Of course, there are some other quirks in the gameplay that spice things up a bit. Characters have different special abilities, such as the ability to fly temporarily to evade opponents’ Auras or, while on defense, charge their Auras up and launch them like a projectile at enemies. Some playing fields have different features, like gaps in the floor that players can fall into or obstacles that can be moved around when bumped into. As I said above, scoring by jumping into the Pyre is the most effective way to whittle it down, but if you score that way, the player that takes the leap has to sit out until the next score, as opposed to a few seconds. Also, it should be noted that you don’t have to worry about your AI teammates here, because only one player on each team is allowed to move at a time, and while that sounds incredibly clunky, it actually adds another layer of strategy; do you try to grab the Orb with a speedy player and skirt around the defense, or do you bring in a slower player with a much larger Aura to try to knock a couple opponents out of the play first? On defense, do you try to hound the ball carrier aggressively or do you focus more on defending the area around your own Pyre? The gameplay here allows for a myriad of strategic options and still manages to keep things fast-paced and free-flowing, and unlike Quidditch, here, the rules actually make sense.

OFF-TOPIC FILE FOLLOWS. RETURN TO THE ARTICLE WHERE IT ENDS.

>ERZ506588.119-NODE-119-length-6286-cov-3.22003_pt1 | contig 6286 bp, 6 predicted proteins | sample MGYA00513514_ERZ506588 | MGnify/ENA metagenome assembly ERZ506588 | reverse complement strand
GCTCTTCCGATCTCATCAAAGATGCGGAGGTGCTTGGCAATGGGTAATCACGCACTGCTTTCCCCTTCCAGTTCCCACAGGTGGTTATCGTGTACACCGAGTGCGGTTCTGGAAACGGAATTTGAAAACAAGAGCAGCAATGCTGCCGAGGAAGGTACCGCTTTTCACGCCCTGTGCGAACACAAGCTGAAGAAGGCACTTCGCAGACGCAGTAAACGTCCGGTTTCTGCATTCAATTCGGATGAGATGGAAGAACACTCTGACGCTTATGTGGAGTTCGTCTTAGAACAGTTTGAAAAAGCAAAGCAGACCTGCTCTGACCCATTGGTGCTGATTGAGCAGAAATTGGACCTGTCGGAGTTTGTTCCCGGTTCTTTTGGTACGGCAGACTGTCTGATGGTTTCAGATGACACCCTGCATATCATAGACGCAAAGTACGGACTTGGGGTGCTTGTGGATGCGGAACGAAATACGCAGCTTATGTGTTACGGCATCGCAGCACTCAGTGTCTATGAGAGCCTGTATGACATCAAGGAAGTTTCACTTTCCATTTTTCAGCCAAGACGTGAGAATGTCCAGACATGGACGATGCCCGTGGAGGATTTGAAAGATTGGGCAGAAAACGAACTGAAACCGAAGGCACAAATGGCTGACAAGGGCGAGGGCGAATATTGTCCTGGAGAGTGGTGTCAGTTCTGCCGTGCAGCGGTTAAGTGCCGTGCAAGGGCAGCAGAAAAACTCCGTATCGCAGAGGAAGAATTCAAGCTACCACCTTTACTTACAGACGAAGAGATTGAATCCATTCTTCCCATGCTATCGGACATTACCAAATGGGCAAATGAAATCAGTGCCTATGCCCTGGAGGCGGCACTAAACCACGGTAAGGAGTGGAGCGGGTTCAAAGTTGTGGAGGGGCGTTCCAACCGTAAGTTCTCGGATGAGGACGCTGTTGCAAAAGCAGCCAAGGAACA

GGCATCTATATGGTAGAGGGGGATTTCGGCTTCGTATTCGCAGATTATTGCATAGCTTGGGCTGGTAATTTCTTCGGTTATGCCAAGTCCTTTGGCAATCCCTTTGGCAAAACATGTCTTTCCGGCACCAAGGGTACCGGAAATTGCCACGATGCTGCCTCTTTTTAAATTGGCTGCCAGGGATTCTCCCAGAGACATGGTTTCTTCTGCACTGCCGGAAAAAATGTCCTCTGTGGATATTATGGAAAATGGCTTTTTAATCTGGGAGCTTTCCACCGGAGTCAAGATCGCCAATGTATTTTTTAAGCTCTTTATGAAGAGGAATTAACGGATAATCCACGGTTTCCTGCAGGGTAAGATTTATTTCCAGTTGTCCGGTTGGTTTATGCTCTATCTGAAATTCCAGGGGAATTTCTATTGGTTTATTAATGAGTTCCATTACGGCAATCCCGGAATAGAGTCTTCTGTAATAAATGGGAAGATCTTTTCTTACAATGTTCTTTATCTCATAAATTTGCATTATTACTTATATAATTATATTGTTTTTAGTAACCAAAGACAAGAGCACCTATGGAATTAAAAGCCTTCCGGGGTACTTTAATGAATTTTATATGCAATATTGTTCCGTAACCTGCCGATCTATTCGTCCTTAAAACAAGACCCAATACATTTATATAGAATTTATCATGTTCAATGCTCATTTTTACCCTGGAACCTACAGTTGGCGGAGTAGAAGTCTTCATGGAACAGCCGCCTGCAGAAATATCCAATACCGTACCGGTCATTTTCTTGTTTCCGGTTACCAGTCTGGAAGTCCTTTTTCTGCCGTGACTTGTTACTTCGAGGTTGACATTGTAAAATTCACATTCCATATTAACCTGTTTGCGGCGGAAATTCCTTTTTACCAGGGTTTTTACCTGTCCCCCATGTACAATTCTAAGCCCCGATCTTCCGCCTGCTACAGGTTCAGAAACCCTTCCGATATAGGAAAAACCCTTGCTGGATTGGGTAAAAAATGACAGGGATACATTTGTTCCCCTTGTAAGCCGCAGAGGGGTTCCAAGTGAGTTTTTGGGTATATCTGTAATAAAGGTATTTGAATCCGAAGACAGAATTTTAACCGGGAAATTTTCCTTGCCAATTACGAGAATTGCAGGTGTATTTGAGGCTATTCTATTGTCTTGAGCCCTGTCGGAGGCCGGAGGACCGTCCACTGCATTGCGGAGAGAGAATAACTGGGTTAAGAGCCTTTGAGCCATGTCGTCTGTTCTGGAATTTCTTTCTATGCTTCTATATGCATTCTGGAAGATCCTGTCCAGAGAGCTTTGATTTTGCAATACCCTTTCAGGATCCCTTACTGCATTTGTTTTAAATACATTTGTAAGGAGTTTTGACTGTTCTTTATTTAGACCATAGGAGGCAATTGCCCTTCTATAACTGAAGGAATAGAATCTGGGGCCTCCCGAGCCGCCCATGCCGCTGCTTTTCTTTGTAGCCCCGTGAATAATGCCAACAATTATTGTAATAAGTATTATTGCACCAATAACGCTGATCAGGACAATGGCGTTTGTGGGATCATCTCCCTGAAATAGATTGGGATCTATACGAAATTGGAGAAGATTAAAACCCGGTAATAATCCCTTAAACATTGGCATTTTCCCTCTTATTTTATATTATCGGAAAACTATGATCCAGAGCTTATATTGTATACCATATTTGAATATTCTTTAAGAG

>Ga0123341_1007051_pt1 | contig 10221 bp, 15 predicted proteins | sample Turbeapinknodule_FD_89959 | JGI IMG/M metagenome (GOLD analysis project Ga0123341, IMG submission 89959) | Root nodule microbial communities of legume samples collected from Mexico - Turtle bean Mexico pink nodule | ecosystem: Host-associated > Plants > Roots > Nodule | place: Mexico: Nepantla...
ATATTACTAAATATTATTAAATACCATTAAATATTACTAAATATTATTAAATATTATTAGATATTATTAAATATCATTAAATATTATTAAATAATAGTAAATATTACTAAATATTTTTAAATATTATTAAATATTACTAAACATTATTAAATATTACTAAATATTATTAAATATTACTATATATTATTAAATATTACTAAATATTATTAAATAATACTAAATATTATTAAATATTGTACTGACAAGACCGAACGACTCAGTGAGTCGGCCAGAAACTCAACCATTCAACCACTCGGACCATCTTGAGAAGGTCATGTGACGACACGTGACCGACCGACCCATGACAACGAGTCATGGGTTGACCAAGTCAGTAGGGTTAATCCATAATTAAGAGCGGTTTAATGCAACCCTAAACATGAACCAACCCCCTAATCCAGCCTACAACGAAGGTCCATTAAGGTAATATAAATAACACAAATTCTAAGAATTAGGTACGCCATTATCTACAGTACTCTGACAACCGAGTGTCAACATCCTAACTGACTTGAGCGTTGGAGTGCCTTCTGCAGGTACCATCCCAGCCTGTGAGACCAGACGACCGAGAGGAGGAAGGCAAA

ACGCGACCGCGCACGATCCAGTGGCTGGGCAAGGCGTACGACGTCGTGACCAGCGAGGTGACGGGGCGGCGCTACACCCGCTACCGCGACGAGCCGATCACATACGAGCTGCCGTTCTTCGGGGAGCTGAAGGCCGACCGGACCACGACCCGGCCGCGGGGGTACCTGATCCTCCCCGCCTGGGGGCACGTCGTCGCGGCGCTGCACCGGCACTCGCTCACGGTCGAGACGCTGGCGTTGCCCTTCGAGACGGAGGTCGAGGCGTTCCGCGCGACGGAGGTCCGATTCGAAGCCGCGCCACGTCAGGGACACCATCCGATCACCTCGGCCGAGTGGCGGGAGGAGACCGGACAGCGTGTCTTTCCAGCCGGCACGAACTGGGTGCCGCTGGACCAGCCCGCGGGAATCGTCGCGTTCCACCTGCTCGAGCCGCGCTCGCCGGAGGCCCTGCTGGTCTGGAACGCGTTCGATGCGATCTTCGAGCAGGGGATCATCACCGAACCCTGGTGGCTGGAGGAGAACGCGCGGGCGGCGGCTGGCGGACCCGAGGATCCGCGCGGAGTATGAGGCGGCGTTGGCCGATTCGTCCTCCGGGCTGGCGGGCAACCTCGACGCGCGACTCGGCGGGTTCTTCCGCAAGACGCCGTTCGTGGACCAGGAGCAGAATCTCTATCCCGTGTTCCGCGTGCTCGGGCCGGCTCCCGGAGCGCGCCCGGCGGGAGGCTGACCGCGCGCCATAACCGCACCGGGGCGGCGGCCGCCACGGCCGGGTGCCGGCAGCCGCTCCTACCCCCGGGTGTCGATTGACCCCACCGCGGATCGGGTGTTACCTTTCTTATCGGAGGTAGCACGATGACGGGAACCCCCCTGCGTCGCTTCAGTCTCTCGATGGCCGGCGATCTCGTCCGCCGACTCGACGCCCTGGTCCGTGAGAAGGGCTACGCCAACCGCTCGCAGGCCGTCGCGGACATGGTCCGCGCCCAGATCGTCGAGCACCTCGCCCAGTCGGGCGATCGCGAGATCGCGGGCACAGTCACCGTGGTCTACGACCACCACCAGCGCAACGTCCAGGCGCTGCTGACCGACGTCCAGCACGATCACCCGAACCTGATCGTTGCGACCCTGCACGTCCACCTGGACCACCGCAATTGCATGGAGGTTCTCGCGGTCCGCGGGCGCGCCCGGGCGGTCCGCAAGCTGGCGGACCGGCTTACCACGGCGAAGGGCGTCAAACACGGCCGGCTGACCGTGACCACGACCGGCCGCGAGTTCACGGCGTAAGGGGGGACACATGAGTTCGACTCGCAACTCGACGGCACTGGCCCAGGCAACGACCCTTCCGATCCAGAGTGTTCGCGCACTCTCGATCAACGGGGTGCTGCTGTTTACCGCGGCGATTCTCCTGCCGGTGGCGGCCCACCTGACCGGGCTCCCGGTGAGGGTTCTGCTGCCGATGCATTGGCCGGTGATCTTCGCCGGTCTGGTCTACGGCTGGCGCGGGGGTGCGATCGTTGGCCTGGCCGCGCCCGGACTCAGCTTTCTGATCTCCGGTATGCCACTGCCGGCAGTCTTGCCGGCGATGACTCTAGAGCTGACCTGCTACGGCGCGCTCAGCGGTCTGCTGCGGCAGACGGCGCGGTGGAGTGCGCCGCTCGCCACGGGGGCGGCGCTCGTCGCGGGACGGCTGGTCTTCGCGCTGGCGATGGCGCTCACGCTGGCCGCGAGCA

Your band of travelers improve over time, as well. After performing the Rites, your team gains Enlightenment points, the equivalent here of experience points. As they level up, they can upgrade their abilities and unlock new powers. Your players are also graded on four attributes: Quickness, which is self-explanatory, Glory, which dictates how many points they knock off the opponents’ Pyre if the leap in, Presence, which decides how large one’s Aura is, and Hope, which determines how long a player has to sit out if they’re banished. Along the way, you can also upgrade your stats with the assistance of Talismans, which you can scavenge during your travels, buy from a traveling merchant, or earn through some rather difficult trials later on in the game.